Re: return string - no double allocation

"Alf P. Steinbach" <>
Tue, 24 Mar 2009 11:20:42 +0100
* Gernot Frisch:

Yes, you can do reference counting on the pointer. A simple
implementation would use boost::shared_ptr, but it does have some
overhead. A smarter implementation would use boost::intrusive_ptr, or
equivalent code.

I never used any of the above techniques. <ash on my head> Can you
briefly explain how I would implement that in my class:

static char* NO_DATA=""; // like NULL, but c_str() can return this
class DGStr
   DGStr() :m_len(0),m_dat(NO_DATA) {}
   DGStr(const DGStr& s):m_len(0),m_dat(NO_DATA) {*this=s;}
   DGStr& operator=(const DGStr& s)
       strcpy(m_dat, s.m_dat);
   ~DGStr() {if(m_dat!=NO_DATA) delete[] m_dat;}

   const char* c_str()const {return m_dat;}

   // very simple non optimized code
   void Alloc(int n)
       char* pD=new char[n+1];
       if(m_dat != NO_DATA)
           memcpy(pD, m_dat, m_len+1);
           delete[] m_dat;
       m_dat = pD;
// data
   char* m_dat;
   int m_len;

No explanation because it gets real complicated real fast and I've given a link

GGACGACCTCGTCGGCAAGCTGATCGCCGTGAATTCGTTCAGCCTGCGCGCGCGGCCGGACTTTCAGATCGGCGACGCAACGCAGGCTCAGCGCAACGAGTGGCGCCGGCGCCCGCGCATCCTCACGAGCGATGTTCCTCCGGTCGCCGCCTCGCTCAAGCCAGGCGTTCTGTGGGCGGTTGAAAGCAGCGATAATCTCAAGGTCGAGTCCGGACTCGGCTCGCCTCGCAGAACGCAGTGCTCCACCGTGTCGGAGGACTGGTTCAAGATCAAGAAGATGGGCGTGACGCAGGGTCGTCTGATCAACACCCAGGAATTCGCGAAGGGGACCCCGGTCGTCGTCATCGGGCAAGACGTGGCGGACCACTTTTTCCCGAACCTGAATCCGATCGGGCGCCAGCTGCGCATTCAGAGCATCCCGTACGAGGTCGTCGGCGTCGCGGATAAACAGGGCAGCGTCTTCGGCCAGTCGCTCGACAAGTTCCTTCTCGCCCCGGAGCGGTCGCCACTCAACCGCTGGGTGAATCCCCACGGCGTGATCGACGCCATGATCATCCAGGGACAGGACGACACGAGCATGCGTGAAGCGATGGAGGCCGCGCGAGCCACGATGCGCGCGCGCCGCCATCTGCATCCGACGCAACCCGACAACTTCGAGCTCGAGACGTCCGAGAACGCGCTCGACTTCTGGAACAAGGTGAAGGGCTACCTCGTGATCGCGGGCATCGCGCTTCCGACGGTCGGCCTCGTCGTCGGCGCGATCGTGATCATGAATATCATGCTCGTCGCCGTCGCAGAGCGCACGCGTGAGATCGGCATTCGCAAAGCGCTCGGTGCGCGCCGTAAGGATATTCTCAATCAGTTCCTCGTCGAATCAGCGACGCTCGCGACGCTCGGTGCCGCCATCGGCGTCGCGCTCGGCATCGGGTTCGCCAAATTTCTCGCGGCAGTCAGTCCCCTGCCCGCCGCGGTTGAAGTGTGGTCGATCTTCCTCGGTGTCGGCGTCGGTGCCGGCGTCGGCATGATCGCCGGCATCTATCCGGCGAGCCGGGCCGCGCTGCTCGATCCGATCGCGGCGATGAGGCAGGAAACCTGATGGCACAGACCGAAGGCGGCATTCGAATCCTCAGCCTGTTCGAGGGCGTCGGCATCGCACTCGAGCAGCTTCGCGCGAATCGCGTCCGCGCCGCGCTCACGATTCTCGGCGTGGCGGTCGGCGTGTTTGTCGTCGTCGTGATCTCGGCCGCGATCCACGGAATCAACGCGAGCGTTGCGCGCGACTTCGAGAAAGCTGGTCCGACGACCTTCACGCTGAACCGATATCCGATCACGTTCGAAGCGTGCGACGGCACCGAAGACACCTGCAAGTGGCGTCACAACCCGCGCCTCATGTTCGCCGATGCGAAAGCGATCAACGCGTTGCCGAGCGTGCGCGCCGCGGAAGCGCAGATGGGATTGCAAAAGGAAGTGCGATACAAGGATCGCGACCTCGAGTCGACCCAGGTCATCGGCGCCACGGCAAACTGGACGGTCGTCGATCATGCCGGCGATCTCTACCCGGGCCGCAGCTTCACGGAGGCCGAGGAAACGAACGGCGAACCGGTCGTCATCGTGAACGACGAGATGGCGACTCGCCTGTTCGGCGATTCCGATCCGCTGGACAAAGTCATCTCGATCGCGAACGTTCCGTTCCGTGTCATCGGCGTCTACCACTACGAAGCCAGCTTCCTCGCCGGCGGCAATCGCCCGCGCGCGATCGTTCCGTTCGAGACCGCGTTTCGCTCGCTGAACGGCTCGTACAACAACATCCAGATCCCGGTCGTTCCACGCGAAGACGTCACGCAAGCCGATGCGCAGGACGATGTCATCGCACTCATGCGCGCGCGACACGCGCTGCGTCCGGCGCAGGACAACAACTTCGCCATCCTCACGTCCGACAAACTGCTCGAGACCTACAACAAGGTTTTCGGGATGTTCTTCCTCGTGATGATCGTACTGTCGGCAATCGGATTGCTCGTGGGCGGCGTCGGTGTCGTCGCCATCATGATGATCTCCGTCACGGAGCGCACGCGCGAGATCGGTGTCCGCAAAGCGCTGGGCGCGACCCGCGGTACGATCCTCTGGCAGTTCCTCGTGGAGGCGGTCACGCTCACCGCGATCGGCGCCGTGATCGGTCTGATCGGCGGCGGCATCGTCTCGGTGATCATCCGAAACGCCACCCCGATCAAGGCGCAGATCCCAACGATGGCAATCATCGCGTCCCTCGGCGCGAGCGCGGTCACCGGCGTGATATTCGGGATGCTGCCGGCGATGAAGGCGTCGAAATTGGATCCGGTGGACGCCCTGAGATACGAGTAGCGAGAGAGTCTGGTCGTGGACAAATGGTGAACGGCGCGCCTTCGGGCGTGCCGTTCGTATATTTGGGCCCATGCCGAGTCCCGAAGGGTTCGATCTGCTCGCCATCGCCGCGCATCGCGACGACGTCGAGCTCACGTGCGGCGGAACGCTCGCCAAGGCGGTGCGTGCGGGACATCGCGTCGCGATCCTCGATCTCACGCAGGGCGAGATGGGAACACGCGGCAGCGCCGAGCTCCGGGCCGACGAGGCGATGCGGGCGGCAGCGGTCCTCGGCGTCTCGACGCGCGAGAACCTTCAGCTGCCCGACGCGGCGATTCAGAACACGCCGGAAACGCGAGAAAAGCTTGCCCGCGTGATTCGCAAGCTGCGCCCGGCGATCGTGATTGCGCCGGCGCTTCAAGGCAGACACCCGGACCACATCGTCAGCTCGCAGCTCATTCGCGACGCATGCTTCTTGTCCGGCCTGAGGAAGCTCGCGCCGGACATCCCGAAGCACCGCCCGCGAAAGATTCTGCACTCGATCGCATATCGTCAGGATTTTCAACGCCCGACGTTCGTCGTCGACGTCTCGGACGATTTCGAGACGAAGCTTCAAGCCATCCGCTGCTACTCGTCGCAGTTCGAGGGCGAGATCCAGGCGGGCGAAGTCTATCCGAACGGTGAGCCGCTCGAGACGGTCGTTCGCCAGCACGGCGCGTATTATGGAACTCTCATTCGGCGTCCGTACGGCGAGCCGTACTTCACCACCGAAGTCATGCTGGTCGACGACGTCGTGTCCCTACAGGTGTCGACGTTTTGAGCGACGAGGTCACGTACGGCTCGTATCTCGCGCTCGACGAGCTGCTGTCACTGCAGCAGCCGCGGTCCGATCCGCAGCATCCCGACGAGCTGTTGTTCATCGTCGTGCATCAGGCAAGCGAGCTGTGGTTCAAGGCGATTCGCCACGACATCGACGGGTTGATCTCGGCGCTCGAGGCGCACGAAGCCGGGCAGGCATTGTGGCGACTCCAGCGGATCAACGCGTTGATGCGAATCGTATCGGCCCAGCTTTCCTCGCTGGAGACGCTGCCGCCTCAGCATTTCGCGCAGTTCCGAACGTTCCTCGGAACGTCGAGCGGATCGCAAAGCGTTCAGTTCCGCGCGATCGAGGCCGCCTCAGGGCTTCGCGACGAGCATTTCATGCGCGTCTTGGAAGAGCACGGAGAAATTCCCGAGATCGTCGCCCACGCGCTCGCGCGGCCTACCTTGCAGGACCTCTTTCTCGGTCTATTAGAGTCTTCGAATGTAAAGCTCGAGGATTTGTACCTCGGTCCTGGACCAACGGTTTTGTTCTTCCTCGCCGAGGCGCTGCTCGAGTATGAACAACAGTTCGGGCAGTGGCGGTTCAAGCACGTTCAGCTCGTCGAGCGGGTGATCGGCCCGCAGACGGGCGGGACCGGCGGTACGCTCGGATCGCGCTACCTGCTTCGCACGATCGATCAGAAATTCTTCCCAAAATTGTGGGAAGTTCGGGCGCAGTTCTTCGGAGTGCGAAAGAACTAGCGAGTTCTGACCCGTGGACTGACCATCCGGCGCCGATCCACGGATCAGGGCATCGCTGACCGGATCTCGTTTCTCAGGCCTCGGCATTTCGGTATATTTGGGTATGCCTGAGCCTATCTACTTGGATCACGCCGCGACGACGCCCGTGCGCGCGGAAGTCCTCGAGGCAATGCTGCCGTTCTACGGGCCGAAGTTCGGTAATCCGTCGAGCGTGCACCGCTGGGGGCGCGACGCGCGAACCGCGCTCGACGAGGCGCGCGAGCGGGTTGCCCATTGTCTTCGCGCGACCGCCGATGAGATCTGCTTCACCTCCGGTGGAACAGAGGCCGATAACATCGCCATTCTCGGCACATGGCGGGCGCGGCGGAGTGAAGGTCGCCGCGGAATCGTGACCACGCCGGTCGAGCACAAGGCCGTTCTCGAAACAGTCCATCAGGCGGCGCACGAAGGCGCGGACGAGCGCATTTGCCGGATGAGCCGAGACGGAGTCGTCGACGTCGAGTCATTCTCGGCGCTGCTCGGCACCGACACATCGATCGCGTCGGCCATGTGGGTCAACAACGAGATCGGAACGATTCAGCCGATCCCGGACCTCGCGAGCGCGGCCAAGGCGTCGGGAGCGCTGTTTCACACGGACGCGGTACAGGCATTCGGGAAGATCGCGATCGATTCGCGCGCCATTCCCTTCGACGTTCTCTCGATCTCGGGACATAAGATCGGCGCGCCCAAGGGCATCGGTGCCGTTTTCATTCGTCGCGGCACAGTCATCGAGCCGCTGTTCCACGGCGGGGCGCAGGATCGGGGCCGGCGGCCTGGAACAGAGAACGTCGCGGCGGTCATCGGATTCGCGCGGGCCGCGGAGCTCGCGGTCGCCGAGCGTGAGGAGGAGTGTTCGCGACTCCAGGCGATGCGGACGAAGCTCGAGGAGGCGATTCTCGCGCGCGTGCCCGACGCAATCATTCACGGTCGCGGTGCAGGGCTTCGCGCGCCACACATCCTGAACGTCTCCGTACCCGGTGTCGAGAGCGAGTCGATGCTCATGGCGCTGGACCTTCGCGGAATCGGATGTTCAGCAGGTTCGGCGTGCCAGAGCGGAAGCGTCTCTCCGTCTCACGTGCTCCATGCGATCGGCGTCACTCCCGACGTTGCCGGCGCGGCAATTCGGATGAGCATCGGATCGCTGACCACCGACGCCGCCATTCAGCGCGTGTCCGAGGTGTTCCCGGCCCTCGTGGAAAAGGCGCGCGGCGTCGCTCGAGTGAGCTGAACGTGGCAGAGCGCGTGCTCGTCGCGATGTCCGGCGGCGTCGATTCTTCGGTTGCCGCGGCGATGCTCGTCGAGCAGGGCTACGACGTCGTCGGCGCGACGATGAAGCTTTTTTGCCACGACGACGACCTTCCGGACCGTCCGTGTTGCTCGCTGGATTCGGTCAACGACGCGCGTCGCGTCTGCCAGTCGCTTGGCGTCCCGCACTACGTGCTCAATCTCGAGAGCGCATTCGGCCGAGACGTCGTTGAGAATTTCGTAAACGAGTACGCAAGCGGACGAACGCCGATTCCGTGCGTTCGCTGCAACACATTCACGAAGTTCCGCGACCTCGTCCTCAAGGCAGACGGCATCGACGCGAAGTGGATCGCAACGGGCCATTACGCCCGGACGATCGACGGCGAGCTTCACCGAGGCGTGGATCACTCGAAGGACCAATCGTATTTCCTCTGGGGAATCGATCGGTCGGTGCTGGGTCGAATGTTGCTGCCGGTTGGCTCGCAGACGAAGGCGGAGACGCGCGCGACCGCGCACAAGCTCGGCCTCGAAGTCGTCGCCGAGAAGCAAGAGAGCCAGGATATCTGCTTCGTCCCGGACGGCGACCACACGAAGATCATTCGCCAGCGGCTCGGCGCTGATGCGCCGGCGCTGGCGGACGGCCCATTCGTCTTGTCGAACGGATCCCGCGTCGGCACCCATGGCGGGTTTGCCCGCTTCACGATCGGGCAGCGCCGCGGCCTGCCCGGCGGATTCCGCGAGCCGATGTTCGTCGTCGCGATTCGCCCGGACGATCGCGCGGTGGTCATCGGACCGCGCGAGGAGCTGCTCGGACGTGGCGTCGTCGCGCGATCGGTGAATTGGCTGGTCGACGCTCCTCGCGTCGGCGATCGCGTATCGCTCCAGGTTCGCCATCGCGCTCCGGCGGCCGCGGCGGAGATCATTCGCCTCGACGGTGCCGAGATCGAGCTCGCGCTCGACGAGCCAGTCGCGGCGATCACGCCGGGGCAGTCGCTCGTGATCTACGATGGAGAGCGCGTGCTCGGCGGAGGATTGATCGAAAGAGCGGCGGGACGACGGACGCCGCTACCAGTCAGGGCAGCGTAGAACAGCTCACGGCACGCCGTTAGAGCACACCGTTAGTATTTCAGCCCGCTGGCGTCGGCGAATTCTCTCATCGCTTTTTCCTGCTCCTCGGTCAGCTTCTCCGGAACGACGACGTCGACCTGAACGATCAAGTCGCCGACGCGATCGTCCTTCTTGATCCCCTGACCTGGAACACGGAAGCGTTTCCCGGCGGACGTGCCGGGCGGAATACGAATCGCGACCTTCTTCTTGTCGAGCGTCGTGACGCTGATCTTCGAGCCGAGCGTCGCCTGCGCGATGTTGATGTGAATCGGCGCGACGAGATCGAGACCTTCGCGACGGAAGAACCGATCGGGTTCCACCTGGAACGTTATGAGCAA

to an implementation, and since this is a learning exercise it's important to
focus on the most important thing to learn.

Namely, to first make the code correct, and only then (if at all) optimize.

Correctness issues: you're missing a constructor to create a DGStr with other
than empty string; operator= is missing a result specification; and Alloc
performs a needless copying, presumably to handle self-assignment but that
should be handled in some different way.

Design: it's generally a bad idea to implement a copy constructor in terms of
assignment. Instead implement assignment in terms of copy construction.

Style: never use all uppercase for non-macros (except for idiomatic usage),
always use it for macros.

Cheers & hth.,

- Alf

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